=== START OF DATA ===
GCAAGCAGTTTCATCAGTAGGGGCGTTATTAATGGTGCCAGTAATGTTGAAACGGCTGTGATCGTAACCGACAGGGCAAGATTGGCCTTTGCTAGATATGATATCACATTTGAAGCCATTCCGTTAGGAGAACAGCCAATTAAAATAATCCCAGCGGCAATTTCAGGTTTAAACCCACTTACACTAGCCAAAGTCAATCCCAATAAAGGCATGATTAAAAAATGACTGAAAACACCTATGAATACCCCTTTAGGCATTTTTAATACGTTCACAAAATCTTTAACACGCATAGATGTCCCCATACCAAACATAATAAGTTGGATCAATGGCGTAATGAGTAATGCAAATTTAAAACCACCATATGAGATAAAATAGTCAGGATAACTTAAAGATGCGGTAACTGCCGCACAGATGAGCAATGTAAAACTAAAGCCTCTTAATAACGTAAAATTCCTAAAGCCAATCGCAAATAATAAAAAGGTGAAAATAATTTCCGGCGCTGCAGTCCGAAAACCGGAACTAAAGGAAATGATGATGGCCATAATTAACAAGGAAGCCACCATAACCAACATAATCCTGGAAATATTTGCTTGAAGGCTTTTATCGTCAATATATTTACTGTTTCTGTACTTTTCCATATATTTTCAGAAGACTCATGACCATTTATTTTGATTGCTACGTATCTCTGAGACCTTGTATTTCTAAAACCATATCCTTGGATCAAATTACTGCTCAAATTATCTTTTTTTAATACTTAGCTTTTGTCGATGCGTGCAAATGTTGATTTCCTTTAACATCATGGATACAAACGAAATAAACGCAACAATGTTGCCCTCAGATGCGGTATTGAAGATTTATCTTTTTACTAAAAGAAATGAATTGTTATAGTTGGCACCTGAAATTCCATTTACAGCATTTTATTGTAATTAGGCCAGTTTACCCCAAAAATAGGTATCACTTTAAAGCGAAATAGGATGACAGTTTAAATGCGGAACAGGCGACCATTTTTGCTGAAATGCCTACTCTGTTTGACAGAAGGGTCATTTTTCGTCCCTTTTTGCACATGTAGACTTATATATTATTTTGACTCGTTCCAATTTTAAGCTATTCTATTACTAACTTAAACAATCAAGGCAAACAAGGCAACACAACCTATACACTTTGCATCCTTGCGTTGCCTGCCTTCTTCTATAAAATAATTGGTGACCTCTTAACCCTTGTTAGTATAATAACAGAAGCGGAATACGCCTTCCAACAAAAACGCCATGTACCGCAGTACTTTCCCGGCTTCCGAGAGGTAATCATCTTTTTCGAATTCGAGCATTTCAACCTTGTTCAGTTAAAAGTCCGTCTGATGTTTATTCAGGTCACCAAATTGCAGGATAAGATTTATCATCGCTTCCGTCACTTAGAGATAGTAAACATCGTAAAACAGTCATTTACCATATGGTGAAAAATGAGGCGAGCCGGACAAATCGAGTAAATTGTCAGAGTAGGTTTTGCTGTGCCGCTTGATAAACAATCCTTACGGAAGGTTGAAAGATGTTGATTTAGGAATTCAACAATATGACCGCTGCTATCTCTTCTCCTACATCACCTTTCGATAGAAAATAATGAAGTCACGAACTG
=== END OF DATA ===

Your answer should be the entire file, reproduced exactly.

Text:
GCAAGCAGTTTCATCAGTAGGGGCGTTATTAATGGTGCCAGTAATGTTGAAACGGCTGTGATCGTAACCGACAGGGCAAGATTGGCCTTTGCTAGATATGATATCACATTTGAAGCCATTCCGTTAGGAGAACAGCCAATTAAAATAATCCCAGCGGCAATTTCAGGTTTAAACCCACTTACACTAGCCAAAGTCAATCCCAATAAAGGCATGATTAAAAAATGACTGAAAACACCTATGAATACCCCTTTAGGCATTTTTAATACGTTCACAAAATCTTTAACACGCATAGATGTCCCCATACCAAACATAATAAGTTGGATCAATGGCGTAATGAGTAATGCAAATTTAAAACCACCATATGAGATAAAATAGTCAGGATAACTTAAAGATGCGGTAACTGCCGCACAGATGAGCAATGTAAAACTAAAGCCTCTTAATAACGTAAAATTCCTAAAGCCAATCGCAAATAATAAAAAGGTGAAAATAATTTCCGGCGCTGCAGTCCGAAAACCGGAACTAAAGGAAATGATGATGGCCATAATTAACAAGGAAGCCACCATAACCAACATAATCCTGGAAATATTTGCTTGAAGGCTTTTATCGTCAATATATTTACTGTTTCTGTACTTTTCCATATATTTTCAGAAGACTCATGACCATTTATTTTGATTGCTACGTATCTCTGAGACCTTGTATTTCTAAAACCATATCCTTGGATCAAATTACTGCTCAAATTATCTTTTTTTAATACTTAGCTTTTGTCGATGCGTGCAAATGTTGATTTCCTTTAACATCATGGATACAAACGAAATAAACGCAACAATGTTGCCCTCAGATGCGGTATTGAAGATTTATCTTTTTACTAAAAGAAATGAATTGTTATAGTTGGCACCTGAAATTCCATTTACAGCATTTTATTGTAATTAGGCCAGTTTACCCCAAAAATAGGTATCACTTTAAAGCGAAATAGGATGACAGTTTAAATGCGGAACAGGCGACCATTTTTGCTGAAATGCCTACTCTGTTTGACAGAAGGGTCATTTTTCGTCCCTTTTTGCACATGTAGACTTATATATTATTTTGACTCGTTCCAATTTTAAGCTATTCTATTACTAACTTAAACAATCAAGGCAAACAAGGCAACACAACCTATACACTTTGCATCCTTGCGTTGCCTGCCTTCTTCTATAAAATAATTGGTGACCTCTTAACCCTTGTTAGTATAATAACAGAAGCGGAATACGCCTTCCAACAAAAACGCCATGTACCGCAGTACTTTCCCGGCTTCCGAGAGGTAATCATCTTTTTCGAATTCGAGCATTTCAACCTTGTTCAGTTAAAAGTCCGTCTGATGTTTATTCAGGTCACCAAATTGCAGGATAAGATTTATCATCGCTTCCGTCACTTAGAGATAGTAAACATCGTAAAACAGTCATTTACCATATGGTGAAAAATGAGGCGAGCCGGACAAATCGAGTAAATTGTCAGAGTAGGTTTTGCTGTGCCGCTTGATAAACAATCCTTACGGAAGGTTGAAAGATGTTGATTTAGGAATTCAACAATATGACCGCTGCTATCTCTTCTCCTACATCACCTTTCGATAGAAAATAATGAAGTCACGAACTG